THE PANOLA WATCHMAN: Texas farmers, landowners seek eminent domain reform
Posted on 02/17/2019 under News
A pair of bills that seek to reform the private entity use of the eminent domain process in Texas were filed in mid-January, and they have the support of Texas farmers, ranchers and rural landowners.
“Right now, the eminent domain process is very one-sided, Panola County Farm Bureau President Richard Reed said. “Landowners are often left in the dark on the details of the project that will cross their land.”
That’s why landowners are asking for reform this legislative session, Reed said.
HB 991 and SB 421, the companion bills filed by Rep. DeWayne Burns, R-Cleburne, and Sen. Lois Kolkhorst, R-Brenham, outline changes to state law on how private entities with eminent domain authority must negotiate to acquire property before resorting to condemnation.
The bills would mandate that all easement agreements used for pipelines or electronic transmission lines include maximum protections for landowners. They call for standardized easement forms that include a maximum number of pipelines, easement rights, how the entity will access the easement, prohibit transfer of the easement and more.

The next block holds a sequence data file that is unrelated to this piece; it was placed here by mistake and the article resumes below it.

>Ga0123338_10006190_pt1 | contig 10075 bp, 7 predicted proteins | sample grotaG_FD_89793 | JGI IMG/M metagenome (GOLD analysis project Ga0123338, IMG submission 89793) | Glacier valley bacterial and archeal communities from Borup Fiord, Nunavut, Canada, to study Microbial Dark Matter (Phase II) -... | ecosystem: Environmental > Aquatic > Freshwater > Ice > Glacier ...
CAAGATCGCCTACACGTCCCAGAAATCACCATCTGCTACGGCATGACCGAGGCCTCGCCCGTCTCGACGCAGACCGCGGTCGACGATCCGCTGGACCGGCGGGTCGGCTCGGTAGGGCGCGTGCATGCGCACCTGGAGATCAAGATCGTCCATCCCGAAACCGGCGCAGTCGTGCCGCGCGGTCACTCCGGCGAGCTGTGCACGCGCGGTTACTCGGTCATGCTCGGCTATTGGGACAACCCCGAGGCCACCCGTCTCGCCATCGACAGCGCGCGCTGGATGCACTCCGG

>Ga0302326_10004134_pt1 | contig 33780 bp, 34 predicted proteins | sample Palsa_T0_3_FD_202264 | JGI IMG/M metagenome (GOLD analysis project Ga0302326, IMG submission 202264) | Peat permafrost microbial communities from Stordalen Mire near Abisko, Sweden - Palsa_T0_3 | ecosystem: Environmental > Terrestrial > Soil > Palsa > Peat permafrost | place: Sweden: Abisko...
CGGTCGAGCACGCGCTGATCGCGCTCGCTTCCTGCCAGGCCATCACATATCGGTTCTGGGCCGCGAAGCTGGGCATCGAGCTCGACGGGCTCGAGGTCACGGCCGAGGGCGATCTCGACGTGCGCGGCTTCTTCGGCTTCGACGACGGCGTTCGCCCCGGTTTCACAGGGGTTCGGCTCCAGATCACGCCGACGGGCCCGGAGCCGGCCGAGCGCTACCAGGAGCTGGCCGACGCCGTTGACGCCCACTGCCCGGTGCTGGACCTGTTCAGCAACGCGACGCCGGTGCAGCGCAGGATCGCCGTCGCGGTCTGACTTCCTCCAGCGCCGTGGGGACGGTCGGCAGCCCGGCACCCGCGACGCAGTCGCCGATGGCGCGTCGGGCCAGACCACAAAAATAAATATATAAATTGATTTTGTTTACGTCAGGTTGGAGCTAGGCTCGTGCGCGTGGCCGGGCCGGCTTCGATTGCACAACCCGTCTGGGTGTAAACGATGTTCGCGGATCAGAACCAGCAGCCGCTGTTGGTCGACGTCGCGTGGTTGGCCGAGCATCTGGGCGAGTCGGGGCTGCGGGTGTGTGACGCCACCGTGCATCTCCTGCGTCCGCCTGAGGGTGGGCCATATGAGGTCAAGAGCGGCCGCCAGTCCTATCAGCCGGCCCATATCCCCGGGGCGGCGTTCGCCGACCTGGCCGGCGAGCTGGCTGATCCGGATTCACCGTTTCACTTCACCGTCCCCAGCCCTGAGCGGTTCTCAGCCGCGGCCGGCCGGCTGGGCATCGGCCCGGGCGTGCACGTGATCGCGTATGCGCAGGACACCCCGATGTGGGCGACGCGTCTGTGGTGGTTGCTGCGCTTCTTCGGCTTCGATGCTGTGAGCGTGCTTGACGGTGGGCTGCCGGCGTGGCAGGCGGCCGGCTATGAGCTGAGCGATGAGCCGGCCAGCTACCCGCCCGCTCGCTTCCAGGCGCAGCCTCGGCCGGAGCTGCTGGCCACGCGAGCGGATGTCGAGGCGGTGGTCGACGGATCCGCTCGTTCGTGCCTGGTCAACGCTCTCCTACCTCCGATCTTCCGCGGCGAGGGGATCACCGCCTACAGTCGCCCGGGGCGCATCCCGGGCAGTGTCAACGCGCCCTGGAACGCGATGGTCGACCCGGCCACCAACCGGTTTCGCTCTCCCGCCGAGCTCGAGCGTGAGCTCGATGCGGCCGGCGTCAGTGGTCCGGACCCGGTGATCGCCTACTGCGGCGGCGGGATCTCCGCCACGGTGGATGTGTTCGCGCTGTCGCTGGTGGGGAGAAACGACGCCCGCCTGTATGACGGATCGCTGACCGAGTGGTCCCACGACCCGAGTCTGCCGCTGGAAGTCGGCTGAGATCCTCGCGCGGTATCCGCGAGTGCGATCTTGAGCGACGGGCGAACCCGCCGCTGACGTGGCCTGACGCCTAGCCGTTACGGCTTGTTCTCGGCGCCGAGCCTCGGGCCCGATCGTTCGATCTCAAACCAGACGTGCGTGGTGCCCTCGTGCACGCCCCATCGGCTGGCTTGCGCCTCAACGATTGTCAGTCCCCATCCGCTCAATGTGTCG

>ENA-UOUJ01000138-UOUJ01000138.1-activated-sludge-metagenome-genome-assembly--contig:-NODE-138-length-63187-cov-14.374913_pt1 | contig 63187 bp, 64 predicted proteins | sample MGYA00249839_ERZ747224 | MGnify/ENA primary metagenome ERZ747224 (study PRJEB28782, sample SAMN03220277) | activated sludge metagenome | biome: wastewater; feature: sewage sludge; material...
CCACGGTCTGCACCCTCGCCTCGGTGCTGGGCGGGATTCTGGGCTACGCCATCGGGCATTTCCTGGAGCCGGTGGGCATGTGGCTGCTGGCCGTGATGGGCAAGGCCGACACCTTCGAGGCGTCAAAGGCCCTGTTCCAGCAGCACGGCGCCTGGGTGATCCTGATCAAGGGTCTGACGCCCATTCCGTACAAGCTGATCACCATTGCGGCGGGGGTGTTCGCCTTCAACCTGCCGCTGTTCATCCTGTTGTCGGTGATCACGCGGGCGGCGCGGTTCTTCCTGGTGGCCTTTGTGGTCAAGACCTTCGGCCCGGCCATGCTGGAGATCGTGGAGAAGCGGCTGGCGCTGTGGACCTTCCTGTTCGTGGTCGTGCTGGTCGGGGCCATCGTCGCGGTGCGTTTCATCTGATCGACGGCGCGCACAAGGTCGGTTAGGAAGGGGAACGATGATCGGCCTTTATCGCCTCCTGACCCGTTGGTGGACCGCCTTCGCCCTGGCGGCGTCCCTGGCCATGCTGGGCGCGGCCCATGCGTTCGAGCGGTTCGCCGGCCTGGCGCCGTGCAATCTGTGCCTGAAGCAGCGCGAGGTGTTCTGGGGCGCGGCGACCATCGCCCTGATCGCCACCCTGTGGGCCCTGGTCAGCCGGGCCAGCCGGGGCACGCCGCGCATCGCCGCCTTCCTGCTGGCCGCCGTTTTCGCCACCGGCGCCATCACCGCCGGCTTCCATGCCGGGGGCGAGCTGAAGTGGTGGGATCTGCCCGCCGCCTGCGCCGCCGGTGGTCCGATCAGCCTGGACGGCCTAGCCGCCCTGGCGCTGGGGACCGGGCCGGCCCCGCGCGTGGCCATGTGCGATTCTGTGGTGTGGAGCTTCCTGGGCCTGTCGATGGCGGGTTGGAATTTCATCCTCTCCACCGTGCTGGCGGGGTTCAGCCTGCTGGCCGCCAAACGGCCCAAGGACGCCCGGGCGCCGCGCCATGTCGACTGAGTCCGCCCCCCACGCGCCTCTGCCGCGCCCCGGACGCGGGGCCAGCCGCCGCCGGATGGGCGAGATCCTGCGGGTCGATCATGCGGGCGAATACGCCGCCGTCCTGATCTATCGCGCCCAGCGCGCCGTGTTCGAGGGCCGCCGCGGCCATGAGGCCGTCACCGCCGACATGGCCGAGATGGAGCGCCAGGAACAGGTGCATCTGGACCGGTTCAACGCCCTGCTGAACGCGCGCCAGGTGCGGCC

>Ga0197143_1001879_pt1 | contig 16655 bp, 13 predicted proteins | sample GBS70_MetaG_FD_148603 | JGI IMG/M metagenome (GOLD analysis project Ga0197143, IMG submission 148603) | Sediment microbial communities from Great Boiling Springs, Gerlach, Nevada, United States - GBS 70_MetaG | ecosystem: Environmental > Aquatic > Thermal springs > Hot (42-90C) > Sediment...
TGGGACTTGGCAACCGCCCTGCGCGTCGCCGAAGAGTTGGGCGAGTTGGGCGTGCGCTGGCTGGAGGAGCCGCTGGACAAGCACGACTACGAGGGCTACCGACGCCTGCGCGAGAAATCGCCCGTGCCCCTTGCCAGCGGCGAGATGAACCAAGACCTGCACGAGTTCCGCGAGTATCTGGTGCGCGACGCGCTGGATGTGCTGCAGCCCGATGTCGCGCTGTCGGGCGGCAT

A provision regarding the use of and repair of any gates and fences is also included.
Private companies that use eminent domain would be required to hold public meetings within the counties they would be asserting eminent domain. These meetings must be held before the company can acquire any property. There would also be consequences for making an initial offer that is below market value.
If damages awarded by the special commissioners are 25 to 100 percent greater than the initial offer, then the companies would have to make an additional payment to the property owner of up to 35 percent of the special commissioners’ award.
“Both urban and rural landowners deserve fairness, transparency and accountability in the eminent domain process,” Reed said. “Oftentimes, private entities offer less than fair market value. These bills could reform the process and allow landowners to be treated more like an equal partner in the transaction.”
The Texas Farm Bureau and other agricultural organizations and landowner groups support the proposed legislation.
“We understand the need for eminent domain,” Reed said. “We’re not against the process. We just want fair, transparent and honest dealings. Texas farmers, ranchers and property owners have a constitutional right to fair treatment and just compensation.”